This legal update is part of our Proving Discrimination at Work series. This series is designed by Employment Partner Emma Sangeelee and Associate George Orman to support Senior Executives who believe they are being discriminated against at work, providing some top tips for proving discrimination, how to raise an effective grievance, specific things to look out for if you believe you’re being paid less than you should be, how to scrutinise your employer’s discretionary decision making, a focussed look at issues in relation to ill health and sexual harassment, and how to negotiate the best settlement. Subscribe to our blog list to receive our future legal updates to your mailbox, or visit our discrimination page to find out more.

One of the most common concerns clients raise when considering a discrimination claim, is that they believe they have been discriminated against, but worry they cannot prove it. Alongside this, one of the most important lessons I have learned in litigating discrimination claims over the past 17 years, is that Employment Tribunals piece together the truth based on what you can prove. With this in mind, here are some ‘top tips’ if you think you are being discriminated against at work:

  1. Clearly identify the discriminatory act or omission. It is common for there to have been an on-going state of affairs before individuals consider raising their concerns with their employer, and not everything that has happened will be discriminatory. Limiting your complaint to acts of discrimination rather than taking a ‘kitchen sink’ approach will help you to articulate matters clearly and effectively and will help to avoid ‘own goals’.
  2. Collate evidence that will support your claims at an early stage. Each case is different. However, in all cases, it is more difficult to recollect dates of relevant emails and meetings substantially after the event. If you collate evidence as you go (taking care to comply with GDPR and your employer’s IT security requirements), then this will help you to raise your concerns when the time comes, it will immediately lend weight to your claims, and will stand you in good stead in the event that you no longer have access to relevant evidence (for example if you are suspended or dismissed).
  3. Anticipate the defence of your employer or the decision maker you may be accusing of discrimination. Almost always allegations are denied in the first instance, with individuals accused of discrimination offering an alternative version of events. They often seek to justify discriminatory decision making by calling your performance into question. Collate evidence to negate this; for example any praise received or positive feedback from colleagues or clients. If you are considering raising matters informally with your manager, or if you are informing your manager about ill health for example, do so over email or even in a text or Whatsapp, and keep a contemporaneous note of relevant oral discussions.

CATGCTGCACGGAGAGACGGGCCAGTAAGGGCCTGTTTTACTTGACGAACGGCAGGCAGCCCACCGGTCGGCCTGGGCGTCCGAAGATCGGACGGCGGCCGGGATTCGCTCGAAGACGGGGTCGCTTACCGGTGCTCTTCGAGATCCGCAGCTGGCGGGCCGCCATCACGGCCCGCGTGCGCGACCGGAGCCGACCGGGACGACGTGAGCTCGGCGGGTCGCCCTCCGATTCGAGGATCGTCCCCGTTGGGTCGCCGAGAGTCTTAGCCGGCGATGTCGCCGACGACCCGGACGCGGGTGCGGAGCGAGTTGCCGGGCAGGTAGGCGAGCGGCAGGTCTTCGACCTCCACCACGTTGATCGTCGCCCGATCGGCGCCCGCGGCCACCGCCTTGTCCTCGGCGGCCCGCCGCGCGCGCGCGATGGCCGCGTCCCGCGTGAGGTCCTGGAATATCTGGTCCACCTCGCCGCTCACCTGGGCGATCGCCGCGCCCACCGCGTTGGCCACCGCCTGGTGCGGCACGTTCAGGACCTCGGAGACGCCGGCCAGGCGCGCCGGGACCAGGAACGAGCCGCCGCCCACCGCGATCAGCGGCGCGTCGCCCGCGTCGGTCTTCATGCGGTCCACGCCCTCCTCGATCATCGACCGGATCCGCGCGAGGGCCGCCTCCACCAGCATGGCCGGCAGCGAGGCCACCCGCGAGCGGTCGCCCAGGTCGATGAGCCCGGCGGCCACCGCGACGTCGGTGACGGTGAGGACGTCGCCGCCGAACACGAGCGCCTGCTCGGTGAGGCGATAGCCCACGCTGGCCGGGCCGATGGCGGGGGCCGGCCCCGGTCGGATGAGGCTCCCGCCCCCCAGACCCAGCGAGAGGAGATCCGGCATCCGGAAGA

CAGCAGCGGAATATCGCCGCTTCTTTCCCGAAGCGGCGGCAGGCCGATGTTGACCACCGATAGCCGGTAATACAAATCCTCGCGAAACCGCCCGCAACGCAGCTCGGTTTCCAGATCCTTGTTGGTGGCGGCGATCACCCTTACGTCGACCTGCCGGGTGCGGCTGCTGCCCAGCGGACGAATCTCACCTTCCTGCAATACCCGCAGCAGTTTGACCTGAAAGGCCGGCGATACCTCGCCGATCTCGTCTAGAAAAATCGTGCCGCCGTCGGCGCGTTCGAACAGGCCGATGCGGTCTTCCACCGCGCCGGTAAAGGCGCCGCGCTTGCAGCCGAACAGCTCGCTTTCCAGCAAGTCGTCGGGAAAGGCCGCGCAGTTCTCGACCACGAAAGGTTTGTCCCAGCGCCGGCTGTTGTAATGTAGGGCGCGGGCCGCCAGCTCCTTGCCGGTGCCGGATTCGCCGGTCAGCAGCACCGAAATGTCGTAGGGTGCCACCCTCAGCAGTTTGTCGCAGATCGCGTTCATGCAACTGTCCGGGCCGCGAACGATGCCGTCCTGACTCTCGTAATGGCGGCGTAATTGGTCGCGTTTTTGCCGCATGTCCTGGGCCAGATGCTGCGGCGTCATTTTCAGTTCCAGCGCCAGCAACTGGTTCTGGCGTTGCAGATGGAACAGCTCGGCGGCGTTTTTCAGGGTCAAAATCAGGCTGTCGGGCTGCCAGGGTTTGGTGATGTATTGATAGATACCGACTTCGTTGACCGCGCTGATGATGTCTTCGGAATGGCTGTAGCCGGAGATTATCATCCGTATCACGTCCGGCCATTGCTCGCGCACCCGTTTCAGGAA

4. Raise your concerns in writing at an early stage. It can be daunting to raise concerns formally with your employer and allegations of discrimination are serious and should not be made recklessly. However, if you are clear in your mind that your concerns are genuine (taking into account the above tips) then you should raise them, and you are protected from being victimised for doing so. Therefore raising your concerns can actually put you in a stronger position than if you suffer in silence and often a victimisation claim is easier to prove.
  5. Consider making a Data Subject Access Request within reasonable and proportionate parameters to tailor your request to the scope of your grievance. This may throw up documents where you are mentioned by name or obvious inference that you would not otherwise have access to.
  6. Remember your time limits to preserve your negotiating position. Claims for discrimination should be asserted via ACAS Early Conciliation within three months of the act complained of. Where there is a series of discriminatory acts, the time limit runs from the latest act. However, it is not always straight forward whether or not an act is part of a series or a consequence of an earlier act and so a cautious approach should be taken.
  7. Get legal expenses insurance cover for legal costs arising from employment disputes. This is often included in home contents and buildings cover and usually kicks in from the issue of Employment Tribunal proceedings. This can make all the difference to your ability to pursue your claims, and sends a clear message that if your complaints are not resolved or settled, you have the will and the means to enforce your rights in the Tribunal.

If you are concerned that you are being discriminated against, please contact Emma Sangeelee or any member of the Employment team. We are experts in this field and we are here to help.


Please note that this blog is provided for general information only. It is not intended to amount to advice on which you should rely. You must obtain professional or specialist advice before taking, or refraining from, any action on the basis of the content of this blog.

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